A thirty year old German in a uniform comes into her tobacco shop.Oh ,he is handsome as a doll .The German already has the polish nickname Lalka ,but at this point ,when she first see the dashing German Haya knows nothing of that,the dashing german tells her later .

DOll or Lalka was due to Franz doll-like face .explained here

Another devices to shock and make the reader think is printing all 9000 plus names of the Italian jews that died in the second world war I was initially going to flick through this but no I read through and was hit by the effect tens even hundreds of people with same name and probably the same family wiped out by the war ,this is a real eye-opening device and brings the true effect of the holocaust.

Fritz Schmidt ,SS – Unterscharfuhrer born 1906 in Eibau ,Germany .Guard and chauffeur in Sonnenstein and Bernburg 1940-41 .chauffeur and head of garage at Treblinka in 1942 ;looks after equipment for gas chambers .In Trieste in 1943 .Arrested by allies in Saxony .In december 1949 sentenced to nine years in prison ,but escapes to West Germany and no-one cares .Dies in 1982

One of the many pen picture portrays of Treblinka guards .

Elsewhere Dasa uses little pen picture biographies of the guards from Treblinka ,slowly build the character of her sons father bit by bit you feel your skin cringe as every man record is told and what happened to them post war.I feel Dasa achieves here what Bolano tried in part in his Nazi literatures in the Americas using small bios to highlight a great whole of course that was neo Nazis in the America’s but the feel is the same using the bios to build a picture of the whole in this case the true horrors of Treblinka .Dasa has managed to do what seems impossible that is too mix real life and fiction at one of the darkest times and not make it seem not right which it could have easily been .But she has done it seamlessly ,without making the story seem like it is fiction and on the other hand with out it making it seem to outlandish to be true .This is one of those books you want place in people hands and just say read and then discusses ,this needs to be talked about to highlight the holocaust but also the Lebenborn programme that I for one knew little or nothing about .Because the further we get from this time the more it needs reinforcing in people’s minds the horrors that happened .This books sits well along side the books of Levi and such .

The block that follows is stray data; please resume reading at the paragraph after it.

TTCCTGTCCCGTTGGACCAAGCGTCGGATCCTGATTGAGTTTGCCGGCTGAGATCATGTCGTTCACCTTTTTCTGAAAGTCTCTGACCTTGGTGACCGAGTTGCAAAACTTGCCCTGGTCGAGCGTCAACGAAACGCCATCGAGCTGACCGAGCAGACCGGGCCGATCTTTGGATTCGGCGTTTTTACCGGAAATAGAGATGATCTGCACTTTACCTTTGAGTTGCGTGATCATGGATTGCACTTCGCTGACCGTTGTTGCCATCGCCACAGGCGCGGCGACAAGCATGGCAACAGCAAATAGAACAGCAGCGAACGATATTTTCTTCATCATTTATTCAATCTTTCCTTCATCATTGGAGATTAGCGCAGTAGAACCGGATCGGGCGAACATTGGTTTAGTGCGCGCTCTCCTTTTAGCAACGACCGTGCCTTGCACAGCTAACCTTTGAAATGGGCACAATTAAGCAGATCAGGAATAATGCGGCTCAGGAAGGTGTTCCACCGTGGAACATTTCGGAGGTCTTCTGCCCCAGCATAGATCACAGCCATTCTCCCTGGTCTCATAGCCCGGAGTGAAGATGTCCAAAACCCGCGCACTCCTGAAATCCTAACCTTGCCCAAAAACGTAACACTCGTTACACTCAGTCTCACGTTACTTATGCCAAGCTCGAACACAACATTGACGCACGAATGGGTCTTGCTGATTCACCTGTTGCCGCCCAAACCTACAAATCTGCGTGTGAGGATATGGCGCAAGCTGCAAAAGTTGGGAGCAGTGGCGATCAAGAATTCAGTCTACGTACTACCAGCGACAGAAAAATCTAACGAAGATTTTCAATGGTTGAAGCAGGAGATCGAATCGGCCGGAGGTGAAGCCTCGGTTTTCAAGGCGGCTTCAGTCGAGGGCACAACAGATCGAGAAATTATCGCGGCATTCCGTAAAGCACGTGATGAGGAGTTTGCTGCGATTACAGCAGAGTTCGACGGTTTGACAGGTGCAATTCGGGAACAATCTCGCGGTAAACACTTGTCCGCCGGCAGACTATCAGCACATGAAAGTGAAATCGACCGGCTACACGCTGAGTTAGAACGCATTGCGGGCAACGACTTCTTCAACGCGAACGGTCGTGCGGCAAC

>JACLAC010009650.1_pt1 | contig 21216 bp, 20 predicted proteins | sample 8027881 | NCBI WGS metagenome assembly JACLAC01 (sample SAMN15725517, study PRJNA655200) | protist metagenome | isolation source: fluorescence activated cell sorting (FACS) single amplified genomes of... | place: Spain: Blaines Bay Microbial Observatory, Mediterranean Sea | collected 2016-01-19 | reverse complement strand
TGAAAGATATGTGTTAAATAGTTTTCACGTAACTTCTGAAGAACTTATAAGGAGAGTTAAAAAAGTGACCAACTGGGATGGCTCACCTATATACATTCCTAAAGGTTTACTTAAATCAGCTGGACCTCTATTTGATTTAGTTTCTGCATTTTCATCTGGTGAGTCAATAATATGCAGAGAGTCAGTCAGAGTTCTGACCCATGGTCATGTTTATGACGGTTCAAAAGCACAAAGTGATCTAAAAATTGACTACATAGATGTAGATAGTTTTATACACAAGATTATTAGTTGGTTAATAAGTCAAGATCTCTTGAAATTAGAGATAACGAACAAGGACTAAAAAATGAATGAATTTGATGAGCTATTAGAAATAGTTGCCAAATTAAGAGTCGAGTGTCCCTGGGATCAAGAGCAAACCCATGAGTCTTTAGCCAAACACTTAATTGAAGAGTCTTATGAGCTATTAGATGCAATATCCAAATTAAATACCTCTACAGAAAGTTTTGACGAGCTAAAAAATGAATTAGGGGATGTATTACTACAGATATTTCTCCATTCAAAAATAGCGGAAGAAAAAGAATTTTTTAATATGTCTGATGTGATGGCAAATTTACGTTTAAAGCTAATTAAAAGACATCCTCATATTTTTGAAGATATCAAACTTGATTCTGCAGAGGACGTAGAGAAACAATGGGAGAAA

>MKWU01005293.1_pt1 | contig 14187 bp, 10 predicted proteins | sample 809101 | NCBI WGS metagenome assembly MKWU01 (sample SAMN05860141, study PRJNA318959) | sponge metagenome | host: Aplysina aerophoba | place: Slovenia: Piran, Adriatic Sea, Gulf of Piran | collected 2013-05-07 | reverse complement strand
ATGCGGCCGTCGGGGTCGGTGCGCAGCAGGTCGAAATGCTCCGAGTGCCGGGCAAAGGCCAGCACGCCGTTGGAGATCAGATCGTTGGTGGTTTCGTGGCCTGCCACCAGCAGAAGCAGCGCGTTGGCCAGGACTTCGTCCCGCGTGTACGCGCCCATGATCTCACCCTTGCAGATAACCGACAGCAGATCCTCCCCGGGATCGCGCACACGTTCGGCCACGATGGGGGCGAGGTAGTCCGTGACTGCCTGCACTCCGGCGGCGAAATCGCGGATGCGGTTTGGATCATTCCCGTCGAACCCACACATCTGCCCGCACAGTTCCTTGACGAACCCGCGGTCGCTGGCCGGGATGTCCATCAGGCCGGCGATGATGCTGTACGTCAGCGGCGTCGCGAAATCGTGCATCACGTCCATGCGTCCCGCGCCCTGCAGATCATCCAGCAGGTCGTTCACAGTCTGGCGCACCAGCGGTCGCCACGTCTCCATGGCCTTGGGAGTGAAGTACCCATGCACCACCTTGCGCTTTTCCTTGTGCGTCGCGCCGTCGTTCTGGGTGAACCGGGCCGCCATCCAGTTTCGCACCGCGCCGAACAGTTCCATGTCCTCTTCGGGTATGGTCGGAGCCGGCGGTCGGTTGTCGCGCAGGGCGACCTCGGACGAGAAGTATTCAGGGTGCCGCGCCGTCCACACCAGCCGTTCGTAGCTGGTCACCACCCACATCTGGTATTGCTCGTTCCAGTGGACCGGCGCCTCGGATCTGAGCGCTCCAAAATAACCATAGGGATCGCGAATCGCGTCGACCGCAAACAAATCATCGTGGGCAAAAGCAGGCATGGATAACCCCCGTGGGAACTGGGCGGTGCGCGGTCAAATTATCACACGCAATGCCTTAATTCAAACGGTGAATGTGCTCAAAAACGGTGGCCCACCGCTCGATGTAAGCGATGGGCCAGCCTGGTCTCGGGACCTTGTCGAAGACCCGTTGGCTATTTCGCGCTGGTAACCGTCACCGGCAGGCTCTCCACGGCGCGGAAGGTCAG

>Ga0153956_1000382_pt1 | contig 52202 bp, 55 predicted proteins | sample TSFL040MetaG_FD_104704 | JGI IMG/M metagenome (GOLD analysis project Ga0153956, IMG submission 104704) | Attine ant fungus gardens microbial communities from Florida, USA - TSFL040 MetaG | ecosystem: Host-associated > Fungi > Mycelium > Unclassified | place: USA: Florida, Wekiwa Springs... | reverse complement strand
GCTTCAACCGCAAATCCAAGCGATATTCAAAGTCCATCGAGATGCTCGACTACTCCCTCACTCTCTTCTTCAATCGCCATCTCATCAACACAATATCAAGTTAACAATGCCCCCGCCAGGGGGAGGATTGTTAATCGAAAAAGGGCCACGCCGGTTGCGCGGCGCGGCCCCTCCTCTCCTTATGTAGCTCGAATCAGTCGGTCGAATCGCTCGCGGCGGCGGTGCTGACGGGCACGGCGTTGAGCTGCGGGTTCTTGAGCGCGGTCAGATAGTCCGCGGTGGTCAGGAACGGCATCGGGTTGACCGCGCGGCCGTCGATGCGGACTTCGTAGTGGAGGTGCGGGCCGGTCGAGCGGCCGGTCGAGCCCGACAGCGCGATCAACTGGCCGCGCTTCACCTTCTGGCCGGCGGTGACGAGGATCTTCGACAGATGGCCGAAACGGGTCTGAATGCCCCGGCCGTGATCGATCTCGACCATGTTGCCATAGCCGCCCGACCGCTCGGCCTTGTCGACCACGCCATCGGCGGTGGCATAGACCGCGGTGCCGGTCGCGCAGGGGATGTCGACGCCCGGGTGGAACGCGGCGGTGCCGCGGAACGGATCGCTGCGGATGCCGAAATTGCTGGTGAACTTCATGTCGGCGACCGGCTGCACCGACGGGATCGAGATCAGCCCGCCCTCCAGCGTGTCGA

Dasa Drndic is visiting uk and is here at Jewish book week on 26th February

 

The detour by Gerbrand Bakker

The detour by Gerbrand Bakker

Dutch fiction

Translator – David Colmer

Source review copy

This is Gerbrand Bakker the dutch novelist second book to be published in english after his first the twin won the prestigious Impac prize the richest prize in literature .Bakker is a gardener by trade and in the winter a skating instructor he says these work well with his writing career .he also writes piece for Dutch newspapers

The detour is similar to the twin as it like the twin is set in a rural isolated area unlike the twin this one is set in rural Wales .The main character is a dutchwonmen called Emilie she has escaped a scandal in her native Holland and end up in Wales she has rented a remote farm and settles in ,as she does this we start to see the life around her ,also what brought her there .THe book is told in a spooky sketchy way not many names mentioned and strange incidents keep happening from the geese in a near by farm disappearing ,a young man and his dog appearing and Emilie getting bitten by a badger .

“Did the animal get into your house ? Do you live here in town?”

“I live up the road .I was outside ,lying on a big rock ”

“Did the badger bite through your shoe ? ”

“Do you have time for all this talk ? i d rather you look at my foot ”

Emilie and the doctor talk after she is bite by the badger .

Later in the book a second story strand appears as Emilie’s husband appears and comes to find his wife with the help of a policeman .The scandal back home involved a student who she had an affair with ,we also discover Emilie passion that is Emily Dickinson the American poet ,does this allude to why Emilie has travelled away from her husband is this escape to die ? or to experience nature ? both themes in Dickinson’s poems .Also William of just william allude to Bakker style in this book maybe owning a little bit too Dickinson as her prose are sparse and have strange spacing and pacing at times maybe this is reflected in the book .I m not sure to me Bakker reminds me at times of the english writer Magnus Mills there is a gentle humor at play here and also slightly surreal situations like Emilie getting bitten by the badger ,the geese that disappear one by one remind me at times of how Mills builds his stories with little things happening bit by bit leading to a shocking ending ,The way this book unfolds stylistically reminds me the restraint of beasts the tempo building up bit by bit as husband draws nearer .Also there is a connection in the men themselves both have jobs not connected to writing Mills is now a bus driver and Bakker a gardener .But I feel Bakker hasn’t quite got the ending here something lacks in the last third of the book which is a shame as he has written such a good story to that point that a flatish finish maybe wasn’t what was required .But that said I enjoyed it, he catches through Emilie’s view of day-to-day life in rural wales and that boredom that creeps in when you go away and don’t have a lot to do with references to daytime tv and Emilie mind wanders .He has also caught the north Wales scenery well those isolate villages and farms ,I remember passing through as a kid as we spent family holidays with my grandparents who lived in north Wales .I loved the twin and this book has a similar feel if maybe not the same impact that book made on me but that would be hard as it was one of the best books I have read in recent years ,again Colmer’s translation is pitch perfect .If you loved the twin you’ll like this book.

Who is your favourite dutch writer ?